FVE inhibits ER activation and aromatase activity

We previously reported the anti-estrogenic activity of F. vesiculosus, and that one mode of action was competitive inhibition of E2 binding to the ER [1, 2]. However, the effect of the extract upon ER activation was never tested. Here, using the Calux assay, we found that in cells co-treated with E2 at 12.5 pM (EC50), FVE significantly reduced the activation of the luciferase reporter up to 50 % (p < 0.001) (Fig. 1a), suggesting that FVE is a potent antagonist of ER activation by E2. Moreover, in vitro enzymatic activity of aromatase was inhibited by FVE with an IC50 of 2 % (Fig. 1b). However, fucoidan did not alter ER activation or aromatase activity (data not shown) even at concentrations in excess of the 10 % of dry weight reported for F. vesiculosus [5]. Inhibition of aromatase enzymatic activity by FVE provides a potential mechanism for the decreased serum E2 levels that we previously reported following consumption of F. vesiculosus [1]. The dual actions of an antagonistic effect on the activation of the ER by circulating E2, together with reduced levels of E2 synthesis through aromatase inhibition, suggests that F. vesiculosus may play a protective role in the initiation and progression of estrogen-dependent cancers.
Fig. 1

Anti-estrogenic effects of FVE through inhibition of estrogen receptor (ER) activation and aromatase activity. a In co-treatment with E2 (EC50, 12 pM), FVE inhibited ER activation with an IC50 of 2 %, but exerted no effect on ER activity alone. b FVE inhibited aromatase enzymatic activity in vitro with an IC50 of 2 %. *p < 0.05; **p < 0.001

Reduced viability in FVE-treated cancer cell lines

As measured by the MTT assay of mitochondrial activity, treatment with FVE showed reduced cell viability after a 3-day period in most cancer cell lines tested, in a dose-dependent fashion, though sensitivity was highly variable between cell lines (Fig. 2a-c). FVE exerted the greatest reduction in cell viability in the HEC-1-B and RL95-2 endometrial cells (Fig. 2b); whereas, there was no significant effect on cell viability in the Caov-3 ovarian carcinoma cells (Fig. 2c). The cell line-specific sensitivity suggests that FVE is not toxic at the concentration range in our experiments, but instead induces cell death through modulated pathways. These observations also support our previous reports of the non-toxic effects of F. vesiculosus in vivo [1, 2]. The toxicity of FVE was further studied in a dual assay of mitochondrial production of ATP and of cell membrane permeability. Treatment with FVE at the same concentrations (up to 2 %) shown to reduce cell viability in MCF-7 cells did not produce toxic effects when compared to the effects of the positive markers for mitochondrial toxicity (CCCP) and for membrane permeabilization (digitonin), indicating that there was no necrotic effect due to primary toxicity (Additional file 1: Figure S1 A-C). Results were similar for all cell lines tested (data not shown). In the course of the cell proliferation experiments, we observed morphological changes within the cells, featuring predominantly large cytoplasmic vesicles after 72 h of treatment with 1 % FVE. Additional file 1: Figure S2 shows typical morphology alterations in six representative cell lines.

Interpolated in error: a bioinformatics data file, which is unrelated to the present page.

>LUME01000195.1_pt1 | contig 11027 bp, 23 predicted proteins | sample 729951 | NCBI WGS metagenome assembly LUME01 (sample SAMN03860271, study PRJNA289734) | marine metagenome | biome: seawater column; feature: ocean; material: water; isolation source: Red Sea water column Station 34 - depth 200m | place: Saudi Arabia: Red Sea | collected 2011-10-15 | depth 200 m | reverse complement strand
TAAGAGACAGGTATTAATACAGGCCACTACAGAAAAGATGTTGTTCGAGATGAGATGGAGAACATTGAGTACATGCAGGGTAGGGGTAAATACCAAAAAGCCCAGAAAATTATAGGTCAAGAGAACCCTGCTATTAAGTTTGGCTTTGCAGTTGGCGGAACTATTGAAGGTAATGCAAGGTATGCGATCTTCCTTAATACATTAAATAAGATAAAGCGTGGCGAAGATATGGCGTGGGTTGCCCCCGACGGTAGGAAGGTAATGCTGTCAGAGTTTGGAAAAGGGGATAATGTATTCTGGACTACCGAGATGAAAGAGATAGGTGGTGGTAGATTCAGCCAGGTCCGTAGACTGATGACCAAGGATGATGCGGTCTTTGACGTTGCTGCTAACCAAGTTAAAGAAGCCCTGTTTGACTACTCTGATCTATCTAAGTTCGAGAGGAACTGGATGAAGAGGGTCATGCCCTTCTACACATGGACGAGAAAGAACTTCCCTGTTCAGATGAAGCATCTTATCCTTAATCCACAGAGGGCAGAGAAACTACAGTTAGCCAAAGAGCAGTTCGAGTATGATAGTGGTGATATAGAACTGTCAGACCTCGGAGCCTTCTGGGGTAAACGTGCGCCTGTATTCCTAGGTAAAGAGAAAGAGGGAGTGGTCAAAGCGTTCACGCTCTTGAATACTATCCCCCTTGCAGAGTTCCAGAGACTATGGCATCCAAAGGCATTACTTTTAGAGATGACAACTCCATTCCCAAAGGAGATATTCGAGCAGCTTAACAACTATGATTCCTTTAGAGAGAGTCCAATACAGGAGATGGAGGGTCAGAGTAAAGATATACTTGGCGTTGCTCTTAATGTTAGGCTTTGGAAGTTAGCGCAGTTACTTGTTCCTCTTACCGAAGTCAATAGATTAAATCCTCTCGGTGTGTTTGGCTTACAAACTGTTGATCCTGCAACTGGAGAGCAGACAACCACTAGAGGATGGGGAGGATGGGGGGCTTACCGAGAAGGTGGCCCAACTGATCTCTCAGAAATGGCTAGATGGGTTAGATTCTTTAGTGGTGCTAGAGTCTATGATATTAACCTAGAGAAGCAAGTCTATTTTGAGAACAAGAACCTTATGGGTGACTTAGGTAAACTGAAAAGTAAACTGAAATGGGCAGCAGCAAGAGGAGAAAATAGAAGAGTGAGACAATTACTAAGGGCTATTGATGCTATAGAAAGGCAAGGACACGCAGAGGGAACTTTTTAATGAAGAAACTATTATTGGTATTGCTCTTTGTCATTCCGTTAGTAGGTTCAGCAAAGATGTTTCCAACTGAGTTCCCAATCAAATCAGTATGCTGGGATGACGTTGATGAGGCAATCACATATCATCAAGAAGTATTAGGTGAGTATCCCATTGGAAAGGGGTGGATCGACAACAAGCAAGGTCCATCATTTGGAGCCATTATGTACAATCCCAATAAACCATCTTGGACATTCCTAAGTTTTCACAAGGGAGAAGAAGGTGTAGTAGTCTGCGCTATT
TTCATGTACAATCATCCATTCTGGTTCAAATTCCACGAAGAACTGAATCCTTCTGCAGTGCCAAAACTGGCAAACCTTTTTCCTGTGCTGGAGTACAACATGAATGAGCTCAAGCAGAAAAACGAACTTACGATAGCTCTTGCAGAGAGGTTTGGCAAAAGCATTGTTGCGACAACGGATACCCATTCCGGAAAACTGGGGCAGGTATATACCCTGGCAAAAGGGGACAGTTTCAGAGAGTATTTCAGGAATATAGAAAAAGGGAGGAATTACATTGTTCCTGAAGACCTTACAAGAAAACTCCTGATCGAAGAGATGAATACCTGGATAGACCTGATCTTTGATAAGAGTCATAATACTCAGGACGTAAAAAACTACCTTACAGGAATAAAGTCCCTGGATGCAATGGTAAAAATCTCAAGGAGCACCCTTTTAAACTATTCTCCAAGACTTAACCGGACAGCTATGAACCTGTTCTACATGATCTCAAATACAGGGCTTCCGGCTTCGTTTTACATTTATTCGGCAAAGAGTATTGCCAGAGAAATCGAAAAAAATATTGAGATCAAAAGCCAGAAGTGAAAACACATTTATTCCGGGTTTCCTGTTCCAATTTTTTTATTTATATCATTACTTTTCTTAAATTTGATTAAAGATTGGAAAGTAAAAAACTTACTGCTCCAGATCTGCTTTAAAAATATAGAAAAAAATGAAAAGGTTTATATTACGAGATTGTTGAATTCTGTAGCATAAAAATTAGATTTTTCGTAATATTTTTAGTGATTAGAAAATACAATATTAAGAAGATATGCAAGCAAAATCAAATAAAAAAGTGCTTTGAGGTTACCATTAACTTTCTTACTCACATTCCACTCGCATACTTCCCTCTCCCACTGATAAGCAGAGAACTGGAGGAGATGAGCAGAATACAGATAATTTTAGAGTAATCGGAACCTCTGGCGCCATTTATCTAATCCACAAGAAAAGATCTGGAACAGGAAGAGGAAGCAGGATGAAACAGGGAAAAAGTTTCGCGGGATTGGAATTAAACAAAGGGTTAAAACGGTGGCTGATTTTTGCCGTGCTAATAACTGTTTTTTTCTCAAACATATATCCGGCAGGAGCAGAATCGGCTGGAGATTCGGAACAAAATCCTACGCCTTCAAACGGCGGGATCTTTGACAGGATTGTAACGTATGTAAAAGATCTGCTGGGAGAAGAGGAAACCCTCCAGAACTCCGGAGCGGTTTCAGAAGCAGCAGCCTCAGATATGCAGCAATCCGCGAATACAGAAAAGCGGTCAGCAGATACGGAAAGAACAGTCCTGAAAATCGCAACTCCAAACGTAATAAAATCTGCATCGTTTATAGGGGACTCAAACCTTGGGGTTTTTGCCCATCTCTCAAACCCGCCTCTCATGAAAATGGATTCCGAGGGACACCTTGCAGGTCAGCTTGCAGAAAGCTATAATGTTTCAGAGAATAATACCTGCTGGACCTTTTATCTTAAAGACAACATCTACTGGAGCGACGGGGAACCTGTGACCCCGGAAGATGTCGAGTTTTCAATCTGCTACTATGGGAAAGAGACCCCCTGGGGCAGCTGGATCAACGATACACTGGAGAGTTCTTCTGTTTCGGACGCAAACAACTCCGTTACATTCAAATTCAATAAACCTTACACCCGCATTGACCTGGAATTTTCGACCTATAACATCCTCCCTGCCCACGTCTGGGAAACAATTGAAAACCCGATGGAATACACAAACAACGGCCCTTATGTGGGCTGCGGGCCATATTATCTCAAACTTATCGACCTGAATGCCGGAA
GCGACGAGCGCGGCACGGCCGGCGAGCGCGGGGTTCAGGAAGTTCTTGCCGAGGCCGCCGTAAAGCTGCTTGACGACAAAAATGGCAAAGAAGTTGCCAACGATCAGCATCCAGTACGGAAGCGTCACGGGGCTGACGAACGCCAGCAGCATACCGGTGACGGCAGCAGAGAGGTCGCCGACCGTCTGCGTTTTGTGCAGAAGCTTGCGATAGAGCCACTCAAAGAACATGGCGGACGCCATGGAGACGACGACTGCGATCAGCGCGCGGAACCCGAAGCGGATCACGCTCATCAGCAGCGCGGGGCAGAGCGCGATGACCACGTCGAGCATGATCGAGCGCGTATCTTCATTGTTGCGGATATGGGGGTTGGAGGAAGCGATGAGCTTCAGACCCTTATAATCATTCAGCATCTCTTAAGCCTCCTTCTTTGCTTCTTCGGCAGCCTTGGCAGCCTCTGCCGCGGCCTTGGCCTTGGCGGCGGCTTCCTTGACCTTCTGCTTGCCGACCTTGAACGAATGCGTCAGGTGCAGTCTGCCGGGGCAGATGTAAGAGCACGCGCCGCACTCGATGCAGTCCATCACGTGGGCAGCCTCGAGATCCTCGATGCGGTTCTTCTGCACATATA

Fig. 2

Cell viability as measured by the MTT assay in (a) breast (MCF-7, T47D, MDA-MB-231), (b) uterine (HEC-1-B, RL95-2, MES-SA, AN3-CA), and (c) ovarian (OVCAR-3, Caov-3) cancer cell lines

FVE treatment alters expression of genes involved in apoptosis, autophagy and cell signaling

Gene expression profiling studies revealed that breast, endometrial and ovarian cells treated with FVE compared to untreated controls exhibited differentially altered transcript levels (p < 0.05) in genes primarily involved in apoptosis (APAF1, CASP6, FANCG, MED1, XIAP), autophagy (ATG10, GABARAP) and in genes in signaling pathways modulated by protein kinases (BRAF, MAP3K14, PIK3R4, PRKAA1, PRKACB, PRKAR1A, PRKAR2A) (Additional file 1: Figure S3). These results suggested that the reduced cell viability by FVE was through induction of apoptosis and/or autophagy warranting further investigation of these mechanisms. Morphological observations of the cancer cells exposed to FVE also supported initiation of cell death by apoptosis and/or autophagy (Additional file 1: Figure S3).

FVE-induced reduction of cancer cell viability is attenuated by specific inhibitors of apoptosis and autophagy